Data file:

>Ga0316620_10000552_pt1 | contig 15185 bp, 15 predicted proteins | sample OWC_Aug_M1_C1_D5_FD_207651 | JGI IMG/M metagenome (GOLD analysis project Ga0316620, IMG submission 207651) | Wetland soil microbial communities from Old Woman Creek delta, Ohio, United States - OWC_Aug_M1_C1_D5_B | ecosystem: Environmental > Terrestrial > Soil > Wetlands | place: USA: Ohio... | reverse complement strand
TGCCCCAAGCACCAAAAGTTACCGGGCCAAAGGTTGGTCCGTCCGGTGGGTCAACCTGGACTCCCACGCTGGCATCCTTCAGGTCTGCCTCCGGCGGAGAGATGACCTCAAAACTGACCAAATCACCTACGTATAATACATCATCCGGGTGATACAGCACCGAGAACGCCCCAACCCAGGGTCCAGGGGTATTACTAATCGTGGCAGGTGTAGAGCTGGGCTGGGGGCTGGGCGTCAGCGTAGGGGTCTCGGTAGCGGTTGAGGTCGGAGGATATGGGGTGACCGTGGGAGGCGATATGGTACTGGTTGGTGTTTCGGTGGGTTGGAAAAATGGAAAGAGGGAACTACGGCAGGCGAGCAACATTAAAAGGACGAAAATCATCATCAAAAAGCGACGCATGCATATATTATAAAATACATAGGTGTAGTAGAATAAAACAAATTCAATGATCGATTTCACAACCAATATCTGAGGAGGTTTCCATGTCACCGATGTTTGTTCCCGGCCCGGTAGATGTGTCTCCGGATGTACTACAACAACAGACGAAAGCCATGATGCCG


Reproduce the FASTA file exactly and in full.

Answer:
>Ga0316620_10000552_pt1 | contig 15185 bp, 15 predicted proteins | sample OWC_Aug_M1_C1_D5_FD_207651 | JGI IMG/M metagenome (GOLD analysis project Ga0316620, IMG submission 207651) | Wetland soil microbial communities from Old Woman Creek delta, Ohio, United States - OWC_Aug_M1_C1_D5_B | ecosystem: Environmental > Terrestrial > Soil > Wetlands | place: USA: Ohio... | reverse complement strand
TGCCCCAAGCACCAAAAGTTACCGGGCCAAAGGTTGGTCCGTCCGGTGGGTCAACCTGGACTCCCACGCTGGCATCCTTCAGGTCTGCCTCCGGCGGAGAGATGACCTCAAAACTGACCAAATCACCTACGTATAATACATCATCCGGGTGATACAGCACCGAGAACGCCCCAACCCAGGGTCCAGGGGTATTACTAATCGTGGCAGGTGTAGAGCTGGGCTGGGGGCTGGGCGTCAGCGTAGGGGTCTCGGTAGCGGTTGAGGTCGGAGGATATGGGGTGACCGTGGGAGGCGATATGGTACTGGTTGGTGTTTCGGTGGGTTGGAAAAATGGAAAGAGGGAACTACGGCAGGCGAGCAACATTAAAAGGACGAAAATCATCATCAAAAAGCGACGCATGCATATATTATAAAATACATAGGTGTAGTAGAATAAAACAAATTCAATGATCGATTTCACAACCAATATCTGAGGAGGTTTCCATGTCACCGATGTTTGTTCCCGGCCCGGTAGATGTGTCTCCGGATGTACTACAACAACAGACGAAAGCCATGATGCCG